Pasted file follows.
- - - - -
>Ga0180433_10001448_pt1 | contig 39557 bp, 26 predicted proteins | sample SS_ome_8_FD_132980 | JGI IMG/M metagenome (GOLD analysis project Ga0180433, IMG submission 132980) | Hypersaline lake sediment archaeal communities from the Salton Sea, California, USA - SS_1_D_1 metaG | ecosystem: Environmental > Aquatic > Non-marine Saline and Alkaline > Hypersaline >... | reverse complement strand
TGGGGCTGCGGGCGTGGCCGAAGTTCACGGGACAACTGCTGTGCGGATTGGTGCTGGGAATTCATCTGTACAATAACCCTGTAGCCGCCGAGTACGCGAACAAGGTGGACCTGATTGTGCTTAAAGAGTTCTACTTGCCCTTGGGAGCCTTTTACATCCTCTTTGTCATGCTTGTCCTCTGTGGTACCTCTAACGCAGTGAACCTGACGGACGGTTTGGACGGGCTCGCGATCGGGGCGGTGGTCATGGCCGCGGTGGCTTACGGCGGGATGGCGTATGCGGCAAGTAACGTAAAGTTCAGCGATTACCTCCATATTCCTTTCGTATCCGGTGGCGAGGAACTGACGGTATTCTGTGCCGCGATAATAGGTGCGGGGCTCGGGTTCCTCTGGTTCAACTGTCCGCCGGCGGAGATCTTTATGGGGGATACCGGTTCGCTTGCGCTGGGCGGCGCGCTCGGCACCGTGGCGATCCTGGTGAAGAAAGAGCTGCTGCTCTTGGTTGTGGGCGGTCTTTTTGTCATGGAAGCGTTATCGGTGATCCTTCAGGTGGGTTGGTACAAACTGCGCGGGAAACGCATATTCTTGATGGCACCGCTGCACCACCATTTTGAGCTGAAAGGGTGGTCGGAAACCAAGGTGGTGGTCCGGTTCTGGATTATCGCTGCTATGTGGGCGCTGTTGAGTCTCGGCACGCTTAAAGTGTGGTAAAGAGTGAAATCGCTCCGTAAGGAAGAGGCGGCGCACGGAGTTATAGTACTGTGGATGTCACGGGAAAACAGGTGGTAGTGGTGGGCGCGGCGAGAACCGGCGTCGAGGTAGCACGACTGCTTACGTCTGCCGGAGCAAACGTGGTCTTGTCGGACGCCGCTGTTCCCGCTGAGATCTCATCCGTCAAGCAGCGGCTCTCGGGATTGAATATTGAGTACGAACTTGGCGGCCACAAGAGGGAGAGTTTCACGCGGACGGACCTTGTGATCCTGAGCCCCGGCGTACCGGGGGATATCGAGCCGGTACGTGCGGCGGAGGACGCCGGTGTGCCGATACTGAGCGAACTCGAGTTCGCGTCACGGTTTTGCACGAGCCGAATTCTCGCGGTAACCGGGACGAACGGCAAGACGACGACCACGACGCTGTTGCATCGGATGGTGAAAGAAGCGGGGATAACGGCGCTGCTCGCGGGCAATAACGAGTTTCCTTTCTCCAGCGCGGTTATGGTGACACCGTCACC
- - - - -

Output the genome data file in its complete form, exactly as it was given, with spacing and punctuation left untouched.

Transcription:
>Ga0180433_10001448_pt1 | contig 39557 bp, 26 predicted proteins | sample SS_ome_8_FD_132980 | JGI IMG/M metagenome (GOLD analysis project Ga0180433, IMG submission 132980) | Hypersaline lake sediment archaeal communities from the Salton Sea, California, USA - SS_1_D_1 metaG | ecosystem: Environmental > Aquatic > Non-marine Saline and Alkaline > Hypersaline >... | reverse complement strand
TGGGGCTGCGGGCGTGGCCGAAGTTCACGGGACAACTGCTGTGCGGATTGGTGCTGGGAATTCATCTGTACAATAACCCTGTAGCCGCCGAGTACGCGAACAAGGTGGACCTGATTGTGCTTAAAGAGTTCTACTTGCCCTTGGGAGCCTTTTACATCCTCTTTGTCATGCTTGTCCTCTGTGGTACCTCTAACGCAGTGAACCTGACGGACGGTTTGGACGGGCTCGCGATCGGGGCGGTGGTCATGGCCGCGGTGGCTTACGGCGGGATGGCGTATGCGGCAAGTAACGTAAAGTTCAGCGATTACCTCCATATTCCTTTCGTATCCGGTGGCGAGGAACTGACGGTATTCTGTGCCGCGATAATAGGTGCGGGGCTCGGGTTCCTCTGGTTCAACTGTCCGCCGGCGGAGATCTTTATGGGGGATACCGGTTCGCTTGCGCTGGGCGGCGCGCTCGGCACCGTGGCGATCCTGGTGAAGAAAGAGCTGCTGCTCTTGGTTGTGGGCGGTCTTTTTGTCATGGAAGCGTTATCGGTGATCCTTCAGGTGGGTTGGTACAAACTGCGCGGGAAACGCATATTCTTGATGGCACCGCTGCACCACCATTTTGAGCTGAAAGGGTGGTCGGAAACCAAGGTGGTGGTCCGGTTCTGGATTATCGCTGCTATGTGGGCGCTGTTGAGTCTCGGCACGCTTAAAGTGTGGTAAAGAGTGAAATCGCTCCGTAAGGAAGAGGCGGCGCACGGAGTTATAGTACTGTGGATGTCACGGGAAAACAGGTGGTAGTGGTGGGCGCGGCGAGAACCGGCGTCGAGGTAGCACGACTGCTTACGTCTGCCGGAGCAAACGTGGTCTTGTCGGACGCCGCTGTTCCCGCTGAGATCTCATCCGTCAAGCAGCGGCTCTCGGGATTGAATATTGAGTACGAACTTGGCGGCCACAAGAGGGAGAGTTTCACGCGGACGGACCTTGTGATCCTGAGCCCCGGCGTACCGGGGGATATCGAGCCGGTACGTGCGGCGGAGGACGCCGGTGTGCCGATACTGAGCGAACTCGAGTTCGCGTCACGGTTTTGCACGAGCCGAATTCTCGCGGTAACCGGGACGAACGGCAAGACGACGACCACGACGCTGTTGCATCGGATGGTGAAAGAAGCGGGGATAACGGCGCTGCTCGCGGGCAATAACGAGTTTCCTTTCTCCAGCGCGGTTATGGTGACACCGTCACC